What is it? Plunging oil prices since mid-2014 have pushed Saudi Arabia to produce Vision 2030, a far reaching reform plan unveiled earlier this year that aims to wean the kingdom’s economy off its reliance on oil, which the government depends almost entirely on for its revenues.
What measures have so far been taken? Saudi Arabia managed to amass up a record budget deficit last year of almost $100 billion, forcing it to tighten purse strings and find new ways to raise cash. In an unprecedented move, ministers’ salaries were slashed by 20 percent. Some perks for public sector employees were also scaled back; housing and car allowances for members of the appointed Shoura Council were cut by 15 percent, for example. Visa costs to visit Saudi Arabia for the Hajj and Umra pilgrimages are being hiked significantly. While plans are well underway to sell off part of state-owned oil giant Saudi Aramco in a mammoth IPO. The company could be worth anywhere between $2 trillion and $3 trillion, according to S&P Global Market Intelligence.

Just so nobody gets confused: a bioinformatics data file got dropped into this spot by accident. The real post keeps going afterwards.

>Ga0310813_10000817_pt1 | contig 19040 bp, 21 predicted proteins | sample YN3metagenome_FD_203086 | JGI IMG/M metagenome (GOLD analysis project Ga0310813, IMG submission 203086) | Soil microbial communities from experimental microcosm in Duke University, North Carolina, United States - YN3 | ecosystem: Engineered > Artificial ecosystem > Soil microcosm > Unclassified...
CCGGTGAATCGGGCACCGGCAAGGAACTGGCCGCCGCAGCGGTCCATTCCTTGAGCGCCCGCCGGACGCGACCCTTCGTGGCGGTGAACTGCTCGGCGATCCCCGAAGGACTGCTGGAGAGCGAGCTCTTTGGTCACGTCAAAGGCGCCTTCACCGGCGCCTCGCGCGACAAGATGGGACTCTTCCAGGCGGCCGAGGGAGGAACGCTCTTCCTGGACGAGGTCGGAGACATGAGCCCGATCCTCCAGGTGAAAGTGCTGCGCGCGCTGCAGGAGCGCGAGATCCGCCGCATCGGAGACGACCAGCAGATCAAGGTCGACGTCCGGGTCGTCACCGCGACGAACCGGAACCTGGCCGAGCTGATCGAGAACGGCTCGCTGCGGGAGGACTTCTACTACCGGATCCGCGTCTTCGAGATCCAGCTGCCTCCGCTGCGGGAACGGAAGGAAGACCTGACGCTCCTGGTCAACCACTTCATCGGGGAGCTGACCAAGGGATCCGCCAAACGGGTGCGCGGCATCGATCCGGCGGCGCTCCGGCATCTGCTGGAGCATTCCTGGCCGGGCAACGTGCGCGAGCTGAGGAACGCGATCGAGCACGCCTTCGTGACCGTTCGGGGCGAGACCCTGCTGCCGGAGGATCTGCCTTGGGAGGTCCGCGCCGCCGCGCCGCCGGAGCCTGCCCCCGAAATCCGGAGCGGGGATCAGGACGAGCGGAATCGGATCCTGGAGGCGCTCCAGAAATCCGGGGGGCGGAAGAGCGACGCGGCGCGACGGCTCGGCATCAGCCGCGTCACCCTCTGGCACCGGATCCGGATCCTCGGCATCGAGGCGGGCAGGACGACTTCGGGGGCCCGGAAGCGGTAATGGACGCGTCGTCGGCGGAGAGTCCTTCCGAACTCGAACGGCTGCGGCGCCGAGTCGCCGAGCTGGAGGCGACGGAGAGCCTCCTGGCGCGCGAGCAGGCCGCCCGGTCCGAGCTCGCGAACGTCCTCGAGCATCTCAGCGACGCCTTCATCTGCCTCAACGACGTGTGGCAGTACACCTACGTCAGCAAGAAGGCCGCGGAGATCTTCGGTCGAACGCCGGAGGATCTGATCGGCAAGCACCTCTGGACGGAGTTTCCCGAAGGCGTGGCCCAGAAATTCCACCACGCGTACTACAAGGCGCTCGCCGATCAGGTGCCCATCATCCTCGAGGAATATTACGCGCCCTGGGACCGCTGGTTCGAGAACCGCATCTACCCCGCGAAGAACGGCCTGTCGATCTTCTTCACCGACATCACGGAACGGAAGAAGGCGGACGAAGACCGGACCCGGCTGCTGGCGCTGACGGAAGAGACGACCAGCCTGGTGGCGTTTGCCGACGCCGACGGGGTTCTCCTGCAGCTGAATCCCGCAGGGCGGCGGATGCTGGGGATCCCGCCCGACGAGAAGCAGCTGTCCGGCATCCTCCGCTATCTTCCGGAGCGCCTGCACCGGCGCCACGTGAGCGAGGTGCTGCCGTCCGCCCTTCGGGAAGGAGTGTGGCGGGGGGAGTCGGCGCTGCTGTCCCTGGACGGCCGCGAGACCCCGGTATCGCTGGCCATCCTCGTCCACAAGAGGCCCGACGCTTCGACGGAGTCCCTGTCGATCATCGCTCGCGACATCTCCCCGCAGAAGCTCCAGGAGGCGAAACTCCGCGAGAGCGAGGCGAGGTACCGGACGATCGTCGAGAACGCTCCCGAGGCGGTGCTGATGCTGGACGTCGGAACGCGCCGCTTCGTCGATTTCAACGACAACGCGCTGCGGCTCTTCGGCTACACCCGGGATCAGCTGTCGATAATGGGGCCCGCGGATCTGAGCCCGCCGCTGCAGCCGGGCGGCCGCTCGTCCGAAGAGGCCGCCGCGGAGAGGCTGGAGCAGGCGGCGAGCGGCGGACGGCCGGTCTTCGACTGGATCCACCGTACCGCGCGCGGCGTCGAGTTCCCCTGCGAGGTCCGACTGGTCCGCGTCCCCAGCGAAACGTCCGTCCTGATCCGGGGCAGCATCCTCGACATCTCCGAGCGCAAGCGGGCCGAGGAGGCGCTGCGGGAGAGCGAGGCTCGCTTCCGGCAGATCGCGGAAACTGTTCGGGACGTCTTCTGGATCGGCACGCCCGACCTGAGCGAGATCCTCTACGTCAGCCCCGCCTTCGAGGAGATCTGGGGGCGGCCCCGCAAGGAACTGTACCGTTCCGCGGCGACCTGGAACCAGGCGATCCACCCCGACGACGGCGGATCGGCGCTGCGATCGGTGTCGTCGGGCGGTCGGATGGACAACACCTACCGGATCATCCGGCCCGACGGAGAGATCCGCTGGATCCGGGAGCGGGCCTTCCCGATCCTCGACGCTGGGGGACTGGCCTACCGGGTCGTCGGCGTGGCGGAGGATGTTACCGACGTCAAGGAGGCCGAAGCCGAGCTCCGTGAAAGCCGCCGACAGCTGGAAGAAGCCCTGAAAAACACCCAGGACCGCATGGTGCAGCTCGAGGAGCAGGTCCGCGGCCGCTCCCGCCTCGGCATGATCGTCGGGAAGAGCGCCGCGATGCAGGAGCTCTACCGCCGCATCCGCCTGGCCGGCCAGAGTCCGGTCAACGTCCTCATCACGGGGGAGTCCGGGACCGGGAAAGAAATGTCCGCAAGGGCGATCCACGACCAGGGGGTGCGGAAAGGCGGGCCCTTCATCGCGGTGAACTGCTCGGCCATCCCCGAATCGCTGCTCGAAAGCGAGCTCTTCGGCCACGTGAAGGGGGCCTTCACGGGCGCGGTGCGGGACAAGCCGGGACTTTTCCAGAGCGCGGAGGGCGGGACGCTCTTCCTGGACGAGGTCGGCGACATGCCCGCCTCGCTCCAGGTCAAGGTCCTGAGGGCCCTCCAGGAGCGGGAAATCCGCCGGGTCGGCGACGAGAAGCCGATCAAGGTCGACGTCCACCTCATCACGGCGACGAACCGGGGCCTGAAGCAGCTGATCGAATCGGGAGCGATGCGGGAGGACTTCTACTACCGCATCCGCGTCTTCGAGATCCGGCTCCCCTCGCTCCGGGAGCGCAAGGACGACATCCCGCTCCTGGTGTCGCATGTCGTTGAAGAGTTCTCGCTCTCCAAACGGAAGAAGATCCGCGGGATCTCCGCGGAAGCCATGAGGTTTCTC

What does this mean for Jordan? The consensus is that oil prices are unlikely ever to return to their heady $120 a barrel days, so Saudi Arabia and the rest of its oil-producing GCC partners have started to phase out their regular, no-strings-attached cash donations to Jordan. Financial assistance will instead come through organizations like the Saudi-Jordanian Coordination Council, which was recently established as part of Vision 2030 and which aims to funnel Saudi investments into specific projects inside Jordan, particularly with the Aqaba Special Economic Zone.